The New Year is a time when many of us set resolutions and intentions; things we want to do better, ways we want to grow, new habits we want to take on or incorporate. In California, where I am from, we like to set health-related goals: new exercise routines, new gym memberships, yoga commitments, plans to get outside, walk, jog, do squats, planks, crunches, you name it—we are into physical fitness and January is a time to start over after the often indulgent holiday season.
For some of us, it's about diet. We decide to reduce caffeine or sugar, re-up our commitments to kale or green smoothies, eliminate alcohol, as they do in England with the adoption of Dry January. For others it's about tidying up, de-cluttering the home or office, taking on kindness practices, or being more present.
When setting goals for the new year, whatever they may be, let's not forget about financial fitness. Getting your finances in order and in top shape is a perfect goal to take on for 2016. For a lot of us, particularly those working in the non-profit sector, philanthropy or impact investing, we spend our days "fighting the good fight," working on and for social justice, environmental sustainability, or other great causes, and yet when we go to sleep, our money, if not invested with our values, could actually be undermining our efforts—causing the very problems we are working so hard to mitigate.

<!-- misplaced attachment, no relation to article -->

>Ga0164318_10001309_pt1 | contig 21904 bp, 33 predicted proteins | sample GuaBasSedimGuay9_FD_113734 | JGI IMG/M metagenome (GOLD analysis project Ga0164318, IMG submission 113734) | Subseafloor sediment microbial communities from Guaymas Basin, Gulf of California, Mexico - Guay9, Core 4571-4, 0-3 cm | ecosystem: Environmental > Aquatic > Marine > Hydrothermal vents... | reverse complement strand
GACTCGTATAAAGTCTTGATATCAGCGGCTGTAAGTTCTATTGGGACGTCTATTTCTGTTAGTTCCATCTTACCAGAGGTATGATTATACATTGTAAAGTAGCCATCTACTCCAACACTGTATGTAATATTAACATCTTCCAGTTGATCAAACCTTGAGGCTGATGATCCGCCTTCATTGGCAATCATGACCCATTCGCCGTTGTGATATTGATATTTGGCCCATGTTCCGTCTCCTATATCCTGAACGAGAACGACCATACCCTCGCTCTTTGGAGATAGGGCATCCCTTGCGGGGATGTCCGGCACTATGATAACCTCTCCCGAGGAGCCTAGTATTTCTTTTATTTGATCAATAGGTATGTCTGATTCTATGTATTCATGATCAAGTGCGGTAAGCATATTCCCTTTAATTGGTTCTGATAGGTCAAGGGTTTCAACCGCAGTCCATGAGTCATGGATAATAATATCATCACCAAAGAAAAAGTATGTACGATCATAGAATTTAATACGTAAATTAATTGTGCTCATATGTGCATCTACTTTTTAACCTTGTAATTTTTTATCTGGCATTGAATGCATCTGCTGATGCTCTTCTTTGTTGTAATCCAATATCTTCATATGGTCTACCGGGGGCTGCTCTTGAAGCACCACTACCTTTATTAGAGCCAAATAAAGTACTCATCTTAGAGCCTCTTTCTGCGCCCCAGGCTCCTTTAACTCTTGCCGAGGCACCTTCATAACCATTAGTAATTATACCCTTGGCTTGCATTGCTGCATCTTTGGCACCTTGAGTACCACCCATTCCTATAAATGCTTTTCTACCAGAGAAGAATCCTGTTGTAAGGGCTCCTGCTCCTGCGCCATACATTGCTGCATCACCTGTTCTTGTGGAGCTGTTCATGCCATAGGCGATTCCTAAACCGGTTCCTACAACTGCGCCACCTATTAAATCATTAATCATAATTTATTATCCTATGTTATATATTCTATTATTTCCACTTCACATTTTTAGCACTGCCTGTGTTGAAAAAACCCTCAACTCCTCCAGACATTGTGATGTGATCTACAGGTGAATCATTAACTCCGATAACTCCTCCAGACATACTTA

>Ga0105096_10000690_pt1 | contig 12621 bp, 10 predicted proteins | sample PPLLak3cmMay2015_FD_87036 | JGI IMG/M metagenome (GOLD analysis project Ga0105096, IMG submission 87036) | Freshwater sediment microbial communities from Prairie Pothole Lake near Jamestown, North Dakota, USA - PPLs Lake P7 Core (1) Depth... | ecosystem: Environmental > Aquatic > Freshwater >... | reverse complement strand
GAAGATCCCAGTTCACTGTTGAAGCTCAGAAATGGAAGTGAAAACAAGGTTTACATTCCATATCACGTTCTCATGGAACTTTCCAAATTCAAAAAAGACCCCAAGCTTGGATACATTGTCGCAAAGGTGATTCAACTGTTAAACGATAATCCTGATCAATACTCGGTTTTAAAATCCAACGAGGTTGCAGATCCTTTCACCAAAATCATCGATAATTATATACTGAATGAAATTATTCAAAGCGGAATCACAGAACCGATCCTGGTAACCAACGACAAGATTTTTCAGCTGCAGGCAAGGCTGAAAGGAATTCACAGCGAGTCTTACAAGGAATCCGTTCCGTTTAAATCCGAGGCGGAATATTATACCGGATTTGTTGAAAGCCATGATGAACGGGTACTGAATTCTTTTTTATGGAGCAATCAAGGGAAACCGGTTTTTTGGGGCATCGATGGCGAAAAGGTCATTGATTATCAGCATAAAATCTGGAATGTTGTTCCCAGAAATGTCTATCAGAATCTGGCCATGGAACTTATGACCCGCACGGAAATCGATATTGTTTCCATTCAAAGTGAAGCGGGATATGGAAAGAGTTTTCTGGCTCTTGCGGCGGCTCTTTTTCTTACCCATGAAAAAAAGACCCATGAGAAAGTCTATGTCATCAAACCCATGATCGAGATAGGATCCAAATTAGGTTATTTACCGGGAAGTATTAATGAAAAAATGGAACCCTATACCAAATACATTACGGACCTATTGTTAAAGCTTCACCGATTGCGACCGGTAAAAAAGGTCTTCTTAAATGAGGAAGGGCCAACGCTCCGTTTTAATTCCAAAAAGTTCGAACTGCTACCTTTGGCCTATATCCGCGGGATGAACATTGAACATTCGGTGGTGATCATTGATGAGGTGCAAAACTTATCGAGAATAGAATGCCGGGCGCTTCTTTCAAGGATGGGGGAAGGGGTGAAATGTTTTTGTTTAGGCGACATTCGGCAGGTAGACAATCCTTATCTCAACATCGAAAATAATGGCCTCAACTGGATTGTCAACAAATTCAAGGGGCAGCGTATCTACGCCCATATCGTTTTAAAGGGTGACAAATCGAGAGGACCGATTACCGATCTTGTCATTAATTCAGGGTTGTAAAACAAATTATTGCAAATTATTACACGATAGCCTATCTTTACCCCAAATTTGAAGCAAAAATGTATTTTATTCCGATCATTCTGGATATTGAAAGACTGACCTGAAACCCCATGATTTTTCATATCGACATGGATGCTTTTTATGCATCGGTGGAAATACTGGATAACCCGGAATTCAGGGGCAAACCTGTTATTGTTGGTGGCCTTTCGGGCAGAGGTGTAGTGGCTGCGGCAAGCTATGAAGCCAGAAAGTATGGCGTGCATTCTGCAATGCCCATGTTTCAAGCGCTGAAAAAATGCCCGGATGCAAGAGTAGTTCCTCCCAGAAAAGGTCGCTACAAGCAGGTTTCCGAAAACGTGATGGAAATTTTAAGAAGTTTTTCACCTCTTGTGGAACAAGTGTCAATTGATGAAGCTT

This January, I am committing to writing about banking and investing with integrity, because I believe our world will be a better place when all of our money is invested in alignment with our values. Today, I am starting with banking because where we individually and collectively keep our cash makes a huge difference.
5 Key Questions to Ask Yourself about your Bank:
1. Do you like your bank?
2. Are you banking at a "Big Bank" or a local bank?
3. Do the owners, managers, trustees of your bank live in your community?
4. Do you know what your bank finances? Is it small business loans in your community? Young entrepreneurs? Is your bank taking deposits and turning them around as loans in your local community?
5. Does your bank take your deposit out of your community for (what might be) riskier investing? Most of us know that the Big Banks were at the root of the foreclosure crisis, and in California alone they spent tens of thousands of dollars lobbying against disclosures that would have increased both transparency and accountability. Big Banks around the world also do most of the coal-financing that we as a planet really need to move away from.
3 Good Reasons to Move your Money to your Local Bank or Credit Union:
1. Often times, you'll get the same services at a lower cost. According to research by Stacy Mitchell of the Institute for Local Self-Reliance, small financial institutions also offer, on average, better interest rates on savings and better terms on credit cards and other loans.